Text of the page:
Contributing Writer

Blue Planet Green Living (Home Page)

Ecopreneur Makes Paper in Paradise

Banana stalks are a waste product, until made into paper. Photo: Harry Johansing

“Waste is a resource. But when people think of waste, they usually think of it as trash, rather than asking, ‘What can we do with it?’

“Everything we use at Costa Rica Natural paper products is totally disregarded material,” says Harry Johansing, the company’s founder. “There’s no other use for it. When I approach a new fiber, I look at it as, Is this completely trash? and then I ask, How can I use it?

Costa Rica Natural produces Ecopaper, a high-quality paper made from the discarded agricultural byproducts of bananas, coffee, or tobacco, combined with post-consumer waste. Other specialty papers include byproducts from mango, lemon, and hemp.

Blue Planet Green Living (BPGL) interviewed Johansing by phone from his California home. — Julia Wasson, Publisher

A portion of Costa Rica Natural sales supports the Hospicio De Huerfanos San Jose orphanage in Costa Rica.

BPGL: How do you approach a new raw material to determine if you want to use it to make paper? Take celery, for example.

JOHANSING: Here’s how I would approach celery. I would look at it on the perishable side; I don’t want to compete for a food source. I’d have to go spend time in the fields, to see how it grows. I like to work with the workers to see what they go through. I’ll spend 2 or 3 days doing the hard labor. I’ll go to the packing plant to watch where all the waste is. I’m not familiar with celery as a crop, so I’d check to see how much waste there is, what’s thrown away.

BPGL: Why did you choose to make paper out of bananas?

JOHANSING: When we choose a fiber, we look at how much harm it does to the environment, and how much effect we can have by using some of that waste to make paper. Every agricultural process leaves a byproduct, and it’s different for each crop.

Banana is the number one eaten fruit in the world; it’s grown almost everywhere. There’s a tremendous amount of waste in the banana industry. It’s natural waste; it’s how the banana tree grows. The banana tree has a thick stalk, and the bunches of bananas hang on another long piece of stalk, called the pinzote. Each year, more than 10 million metric tons of pinzote is thrown in landfills or in local rivers. There’s so much pinzote that they can’t put it back in the field. It’s a huge environmental problem. I couldn’t even guess about the total world-wide waste from the banana industry.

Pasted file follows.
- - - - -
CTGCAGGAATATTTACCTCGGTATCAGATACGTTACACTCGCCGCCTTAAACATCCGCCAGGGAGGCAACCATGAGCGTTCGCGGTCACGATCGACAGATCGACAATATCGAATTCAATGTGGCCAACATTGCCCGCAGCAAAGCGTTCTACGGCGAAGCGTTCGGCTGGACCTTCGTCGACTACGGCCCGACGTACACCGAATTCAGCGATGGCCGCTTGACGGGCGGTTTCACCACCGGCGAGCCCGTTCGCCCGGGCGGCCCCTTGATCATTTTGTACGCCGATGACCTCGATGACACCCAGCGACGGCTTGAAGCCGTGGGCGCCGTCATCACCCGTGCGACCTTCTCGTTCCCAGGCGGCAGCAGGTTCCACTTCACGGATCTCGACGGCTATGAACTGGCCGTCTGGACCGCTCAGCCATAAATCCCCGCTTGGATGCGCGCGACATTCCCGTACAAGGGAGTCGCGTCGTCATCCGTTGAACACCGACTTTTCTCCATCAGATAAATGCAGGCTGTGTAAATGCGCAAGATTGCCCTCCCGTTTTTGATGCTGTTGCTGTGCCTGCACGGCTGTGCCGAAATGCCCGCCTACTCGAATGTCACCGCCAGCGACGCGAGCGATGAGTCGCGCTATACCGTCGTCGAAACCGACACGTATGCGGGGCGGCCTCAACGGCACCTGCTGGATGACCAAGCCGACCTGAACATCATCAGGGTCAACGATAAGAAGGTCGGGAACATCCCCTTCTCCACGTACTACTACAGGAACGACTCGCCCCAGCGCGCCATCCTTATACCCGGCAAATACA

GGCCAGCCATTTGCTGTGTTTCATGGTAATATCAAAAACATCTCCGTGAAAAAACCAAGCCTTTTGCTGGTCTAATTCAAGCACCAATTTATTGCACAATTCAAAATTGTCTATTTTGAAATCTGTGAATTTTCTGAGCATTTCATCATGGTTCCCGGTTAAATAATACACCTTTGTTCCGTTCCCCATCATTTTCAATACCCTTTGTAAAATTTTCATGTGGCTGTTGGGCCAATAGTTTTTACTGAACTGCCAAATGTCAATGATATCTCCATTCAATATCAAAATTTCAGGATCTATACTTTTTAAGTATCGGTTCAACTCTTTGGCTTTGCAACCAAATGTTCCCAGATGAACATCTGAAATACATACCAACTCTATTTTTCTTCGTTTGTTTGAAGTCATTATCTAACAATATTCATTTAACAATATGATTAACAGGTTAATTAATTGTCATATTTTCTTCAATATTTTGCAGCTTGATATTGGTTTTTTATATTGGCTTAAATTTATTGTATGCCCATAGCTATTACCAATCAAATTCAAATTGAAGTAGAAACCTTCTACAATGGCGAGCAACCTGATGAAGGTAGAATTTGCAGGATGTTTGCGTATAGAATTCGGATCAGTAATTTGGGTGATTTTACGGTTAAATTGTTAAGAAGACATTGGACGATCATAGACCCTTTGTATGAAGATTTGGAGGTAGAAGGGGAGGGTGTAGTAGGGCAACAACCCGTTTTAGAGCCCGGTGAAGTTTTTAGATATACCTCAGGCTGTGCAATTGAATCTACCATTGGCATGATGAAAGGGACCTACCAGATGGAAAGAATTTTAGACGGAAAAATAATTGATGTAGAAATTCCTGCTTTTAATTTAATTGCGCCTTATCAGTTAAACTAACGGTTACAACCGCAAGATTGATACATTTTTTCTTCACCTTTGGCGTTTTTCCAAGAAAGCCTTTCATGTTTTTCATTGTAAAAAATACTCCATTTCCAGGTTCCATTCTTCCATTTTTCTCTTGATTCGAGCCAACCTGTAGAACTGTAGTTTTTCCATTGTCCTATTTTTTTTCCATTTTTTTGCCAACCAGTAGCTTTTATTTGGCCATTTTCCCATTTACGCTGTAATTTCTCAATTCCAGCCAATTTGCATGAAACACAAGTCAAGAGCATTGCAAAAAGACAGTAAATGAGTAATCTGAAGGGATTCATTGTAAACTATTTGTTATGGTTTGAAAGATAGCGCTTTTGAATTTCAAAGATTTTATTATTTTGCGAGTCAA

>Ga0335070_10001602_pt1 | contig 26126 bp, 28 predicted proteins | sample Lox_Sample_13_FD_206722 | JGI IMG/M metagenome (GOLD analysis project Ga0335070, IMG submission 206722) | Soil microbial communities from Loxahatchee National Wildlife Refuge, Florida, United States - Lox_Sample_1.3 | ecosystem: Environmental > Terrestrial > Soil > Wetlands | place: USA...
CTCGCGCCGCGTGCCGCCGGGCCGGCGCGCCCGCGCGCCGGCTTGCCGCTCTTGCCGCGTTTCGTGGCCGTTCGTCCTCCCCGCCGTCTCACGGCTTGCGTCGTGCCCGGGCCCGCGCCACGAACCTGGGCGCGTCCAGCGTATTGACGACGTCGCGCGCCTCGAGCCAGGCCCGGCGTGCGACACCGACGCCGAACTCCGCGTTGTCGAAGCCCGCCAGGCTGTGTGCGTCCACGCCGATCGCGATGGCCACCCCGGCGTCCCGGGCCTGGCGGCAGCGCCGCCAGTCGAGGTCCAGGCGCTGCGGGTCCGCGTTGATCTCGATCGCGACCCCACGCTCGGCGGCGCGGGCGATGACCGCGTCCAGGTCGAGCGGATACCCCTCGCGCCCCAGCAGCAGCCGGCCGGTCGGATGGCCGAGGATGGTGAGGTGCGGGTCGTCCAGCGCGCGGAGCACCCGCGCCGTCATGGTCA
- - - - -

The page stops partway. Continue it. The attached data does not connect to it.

BPGL: Is there as much waste with the other agricultural byproducts you use?

EcoPaper uses agricultural waste to make paper. Photo: Harry Johansing

JOHANSING: With the other fibers we choose, we end up doing something to help the environment; but on the grander scale, it’s not nearly as much impact as bananas. We’re removing hundreds of thousands of tons of waste by making banana paper. With our coffee paper, we’re removing 20 or 30 tons annually.

BPGL: Your product labels say that you use “post-consumer waste.” Does that mean your products are like other products that are made from “recycled paper”?

JOHANSING: If you speak to a paper mill representative, they’ll tell you that the label “recycled paper” means nothing. Let me give you an example: In the paper mill, at times they’ll create a larger sheet of virgin pulp than they need. Say they cut a stack of 11 x 17-inch sheets of new paper in half. One half of the stack is 8 ½ by 11-inch sheets that they put in reams and sell as new product. The other half, also 8 ½ x 11-inch sheets of virgin paper, is now excess. It might go back in the mill in rerun, or it might be used in another paper product and be labeled “recycled” without ever hitting a consumer process. The label “recycled paper” can be very misleading to consumers.

At Costa Rica Natural, we use 100% post-consumer waste. This means it actually has already been used for another purpose — such as old financial records that have been shredded. The unique thing about the post-consumer waste we use is that most of it is the waste the other paper mills are unwilling to deal with. If we didn’t use it, it would end up in a landfill.”

BPGL: So, how do you take post-consumer waste and an agricultural product like banana stalks — pinzote — and turn it into paper?

Chopped pinzote and post-consumer waste are mixed in a vat to make paper. Photo: Harry Johansing

Chopped pinzote and post-consumer waste are mixed in a vat to make paper. Photo: Harry Johansing

JOHANSING: We have a small mobile pulping facility. We go to the plantations, where the waste is. Pinzote is wet; it’s comprised of 92 percent water. We use that water in our pulping process; we don’t use any new water. Then we return the water from the pinzote to the irrigation system.

We dry out the fibers, put them in something we call a “floor mat,” which is about 1 ½ feet thick by about 6 feet long. We stack those and send them to the paper mill. At the  mill, we chop the floor mats into something that looks like pencil shavings. Then we mix the pinzote pieces with 100 % post-consumer paper and stir it all around in a big vat.

When you look at our paper, you’ll see the long fibers of the banana. We don’t use any chemicals in our process whatever. We maintain the consistency of our color by how we select the post consumer waste and by the banana fiber used. We only claim a minimum 5 percent banana fiber, but it can be up to 20 percent or more sometimes.

That can be translated into tons. We estimate that for every one ton of banana fiber we use, 17 trees are saved.

BPGL: That’s impressive. Could you make paper in other places, using different agricultural products?

A worker counts sheets of Ecopaper in Costa Rica. Photo: Harry Johansing

A worker counts sheets of Ecopaper in Costa Rica. Photo: Harry Johansing